Nicklen's article raises questions about the effectiveness of community-based management – a system introduced for seven eastern Arctic communities, including Arctic Bay, in 1999 to allow local hunters to design and enforce their own rules, as an alternative to the hated quota system.

The community-based management system expires this fall, and will be reviewed by the Department of Fisheries and Oceans in the early winter of 2007.

Researchers believe there are between 40,000 to 70,000 narwhal around the Arctic. But counting narwhals is difficult. The animals spend most their time beneath the surface of the water, and are spread over vast distances.

A survey done by DFO suggests the number of narwhal near Arctic Bay have declined from 15,000 in 1984 to 5,000 whales in 2003.

But Pierre Richard, a narwhal research scientist in Winnipeg, says the 2003 survey likely missed many whales, which were simply not in the flight path of the plane at the time of the survey.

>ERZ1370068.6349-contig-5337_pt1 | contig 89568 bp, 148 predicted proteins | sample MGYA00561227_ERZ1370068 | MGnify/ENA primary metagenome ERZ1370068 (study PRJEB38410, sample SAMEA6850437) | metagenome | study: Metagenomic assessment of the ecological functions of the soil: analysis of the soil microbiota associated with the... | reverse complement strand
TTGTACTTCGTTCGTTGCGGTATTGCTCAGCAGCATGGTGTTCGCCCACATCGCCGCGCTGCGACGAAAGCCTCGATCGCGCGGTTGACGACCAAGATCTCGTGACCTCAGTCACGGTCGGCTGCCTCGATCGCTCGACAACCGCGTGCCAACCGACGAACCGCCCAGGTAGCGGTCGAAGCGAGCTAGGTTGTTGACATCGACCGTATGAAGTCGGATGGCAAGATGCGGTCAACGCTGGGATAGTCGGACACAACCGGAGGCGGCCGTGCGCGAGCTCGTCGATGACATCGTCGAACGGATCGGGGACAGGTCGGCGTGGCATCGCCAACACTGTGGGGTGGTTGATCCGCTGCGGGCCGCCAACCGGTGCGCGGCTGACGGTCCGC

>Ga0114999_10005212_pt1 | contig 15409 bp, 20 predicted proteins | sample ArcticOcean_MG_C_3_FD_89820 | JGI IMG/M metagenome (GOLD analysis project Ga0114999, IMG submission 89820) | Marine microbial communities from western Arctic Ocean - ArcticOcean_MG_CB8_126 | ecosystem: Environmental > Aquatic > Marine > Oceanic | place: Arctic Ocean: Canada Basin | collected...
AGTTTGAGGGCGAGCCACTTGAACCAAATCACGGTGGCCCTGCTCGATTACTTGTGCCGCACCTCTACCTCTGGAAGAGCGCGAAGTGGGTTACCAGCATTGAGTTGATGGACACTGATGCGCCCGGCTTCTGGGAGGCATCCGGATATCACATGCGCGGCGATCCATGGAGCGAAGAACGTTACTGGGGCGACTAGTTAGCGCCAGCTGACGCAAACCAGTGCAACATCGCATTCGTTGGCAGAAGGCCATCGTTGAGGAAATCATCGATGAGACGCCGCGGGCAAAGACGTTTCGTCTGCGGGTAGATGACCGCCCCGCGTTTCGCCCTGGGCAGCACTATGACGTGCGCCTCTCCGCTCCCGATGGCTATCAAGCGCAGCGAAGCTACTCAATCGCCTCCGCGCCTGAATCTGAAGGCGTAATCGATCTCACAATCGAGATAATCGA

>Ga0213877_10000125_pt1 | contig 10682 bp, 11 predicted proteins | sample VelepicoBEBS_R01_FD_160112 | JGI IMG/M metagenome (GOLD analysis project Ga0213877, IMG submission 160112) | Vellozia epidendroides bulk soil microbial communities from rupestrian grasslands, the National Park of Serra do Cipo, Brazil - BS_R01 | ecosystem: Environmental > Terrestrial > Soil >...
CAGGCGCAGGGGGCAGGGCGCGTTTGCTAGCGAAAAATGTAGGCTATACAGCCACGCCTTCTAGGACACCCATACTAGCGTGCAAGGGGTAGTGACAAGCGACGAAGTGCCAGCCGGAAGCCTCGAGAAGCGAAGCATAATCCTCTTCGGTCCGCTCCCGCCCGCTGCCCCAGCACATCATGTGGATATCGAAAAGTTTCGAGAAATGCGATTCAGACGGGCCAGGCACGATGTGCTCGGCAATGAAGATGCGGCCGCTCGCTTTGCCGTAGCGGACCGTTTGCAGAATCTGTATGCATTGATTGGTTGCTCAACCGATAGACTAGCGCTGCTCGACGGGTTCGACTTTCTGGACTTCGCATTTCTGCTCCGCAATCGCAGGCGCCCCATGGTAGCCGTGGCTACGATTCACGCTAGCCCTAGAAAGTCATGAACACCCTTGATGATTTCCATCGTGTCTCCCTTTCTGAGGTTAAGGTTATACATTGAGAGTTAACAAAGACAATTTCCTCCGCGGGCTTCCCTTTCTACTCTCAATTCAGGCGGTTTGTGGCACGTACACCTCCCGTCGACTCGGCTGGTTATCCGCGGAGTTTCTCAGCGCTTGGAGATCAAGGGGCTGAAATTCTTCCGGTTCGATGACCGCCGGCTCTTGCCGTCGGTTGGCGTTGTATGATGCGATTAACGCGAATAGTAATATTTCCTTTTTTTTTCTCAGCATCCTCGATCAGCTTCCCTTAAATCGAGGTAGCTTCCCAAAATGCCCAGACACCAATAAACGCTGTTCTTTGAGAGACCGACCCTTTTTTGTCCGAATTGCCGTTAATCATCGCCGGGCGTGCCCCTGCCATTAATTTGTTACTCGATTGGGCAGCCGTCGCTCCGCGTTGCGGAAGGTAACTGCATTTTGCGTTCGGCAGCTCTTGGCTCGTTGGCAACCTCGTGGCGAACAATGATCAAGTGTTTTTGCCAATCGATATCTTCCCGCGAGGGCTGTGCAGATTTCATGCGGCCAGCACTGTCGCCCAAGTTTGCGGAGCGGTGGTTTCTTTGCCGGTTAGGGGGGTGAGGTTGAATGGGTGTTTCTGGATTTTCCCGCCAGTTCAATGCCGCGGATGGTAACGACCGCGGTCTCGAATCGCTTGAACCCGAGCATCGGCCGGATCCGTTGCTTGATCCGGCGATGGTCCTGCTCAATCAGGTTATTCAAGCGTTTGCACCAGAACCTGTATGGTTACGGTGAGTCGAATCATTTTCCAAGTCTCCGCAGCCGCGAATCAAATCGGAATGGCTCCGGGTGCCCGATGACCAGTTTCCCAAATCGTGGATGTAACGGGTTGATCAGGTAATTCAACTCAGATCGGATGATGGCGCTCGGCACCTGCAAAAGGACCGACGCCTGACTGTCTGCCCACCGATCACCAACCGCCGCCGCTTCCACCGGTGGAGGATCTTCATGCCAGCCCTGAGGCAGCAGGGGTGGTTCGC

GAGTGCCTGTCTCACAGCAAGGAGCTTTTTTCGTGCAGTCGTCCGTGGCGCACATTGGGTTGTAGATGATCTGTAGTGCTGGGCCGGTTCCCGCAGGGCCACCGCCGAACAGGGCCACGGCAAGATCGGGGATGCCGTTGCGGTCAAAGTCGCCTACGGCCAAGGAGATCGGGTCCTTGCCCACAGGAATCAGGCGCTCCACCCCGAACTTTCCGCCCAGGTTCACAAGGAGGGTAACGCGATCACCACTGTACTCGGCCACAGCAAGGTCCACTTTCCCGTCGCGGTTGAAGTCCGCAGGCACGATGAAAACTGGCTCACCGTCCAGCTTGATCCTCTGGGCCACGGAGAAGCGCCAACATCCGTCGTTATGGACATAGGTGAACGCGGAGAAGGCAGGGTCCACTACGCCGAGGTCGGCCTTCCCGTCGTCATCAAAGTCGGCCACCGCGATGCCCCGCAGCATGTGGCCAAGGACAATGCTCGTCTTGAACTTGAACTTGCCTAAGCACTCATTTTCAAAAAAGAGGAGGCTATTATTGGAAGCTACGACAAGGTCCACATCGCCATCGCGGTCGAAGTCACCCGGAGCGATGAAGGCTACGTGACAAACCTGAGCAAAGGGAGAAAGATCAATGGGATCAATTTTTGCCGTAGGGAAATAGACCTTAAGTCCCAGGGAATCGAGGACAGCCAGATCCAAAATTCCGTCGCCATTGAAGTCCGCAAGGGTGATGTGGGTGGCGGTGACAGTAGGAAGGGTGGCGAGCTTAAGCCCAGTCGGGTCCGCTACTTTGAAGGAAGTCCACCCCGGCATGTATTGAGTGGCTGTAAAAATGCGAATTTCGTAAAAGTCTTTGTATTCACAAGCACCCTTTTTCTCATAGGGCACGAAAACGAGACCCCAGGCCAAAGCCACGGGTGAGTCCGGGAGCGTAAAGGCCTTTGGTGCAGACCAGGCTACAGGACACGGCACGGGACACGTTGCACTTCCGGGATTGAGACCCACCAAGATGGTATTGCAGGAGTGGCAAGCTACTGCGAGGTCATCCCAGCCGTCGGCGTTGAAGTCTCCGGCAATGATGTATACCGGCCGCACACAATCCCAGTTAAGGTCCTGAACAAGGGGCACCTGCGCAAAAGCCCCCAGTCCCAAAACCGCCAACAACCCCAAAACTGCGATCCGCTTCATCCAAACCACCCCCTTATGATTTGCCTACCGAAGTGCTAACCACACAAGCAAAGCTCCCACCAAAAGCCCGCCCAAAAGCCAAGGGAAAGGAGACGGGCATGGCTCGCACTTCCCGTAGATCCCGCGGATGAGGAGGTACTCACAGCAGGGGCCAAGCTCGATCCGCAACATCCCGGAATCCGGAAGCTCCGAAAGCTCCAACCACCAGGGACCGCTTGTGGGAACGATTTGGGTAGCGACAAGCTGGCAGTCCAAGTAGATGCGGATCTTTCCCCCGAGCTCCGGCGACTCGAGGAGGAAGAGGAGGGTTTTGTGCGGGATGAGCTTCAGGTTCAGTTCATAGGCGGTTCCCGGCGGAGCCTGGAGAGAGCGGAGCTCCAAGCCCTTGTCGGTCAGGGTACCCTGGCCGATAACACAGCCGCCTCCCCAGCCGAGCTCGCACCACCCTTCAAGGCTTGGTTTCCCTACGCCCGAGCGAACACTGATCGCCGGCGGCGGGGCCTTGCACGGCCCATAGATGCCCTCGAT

"We don't know what's the right answer," he said. "We'd like to re-do the survey of Arctic Bay… then we need to pray for good weather."

Richard also points out that in the spring, large numbers of narwhal from the High Arctic visit Admiralty Inlet, which means Arctic Bay's hunters are not taking whales at that time from a single population.

In 2004, the Committee on the Status of Endangered Wildlife in Canada recommended that narwhal be considered a species "of special concern," in part because of the risk of over-hunting.

Nicklen, the article's author, grew up in Kimmirut. He wrote on the National Geographic website that the narwhal story "was the most stressful thing I've ever done. I feel as if I'm betraying my friends."

"But at the same time I hope that, ultimately, the DFO will work with the Inuit and help them find a better way so that their kids and grandkids can continue their traditions.

"In the end, I told this story because it's obvious that the narwhals do not have a voice, and I've done my best to fairly represent them as well as the Inuit. As a journalist, I have to tell truthful, unbiased stories of what I see, no matter how difficult it may be at times."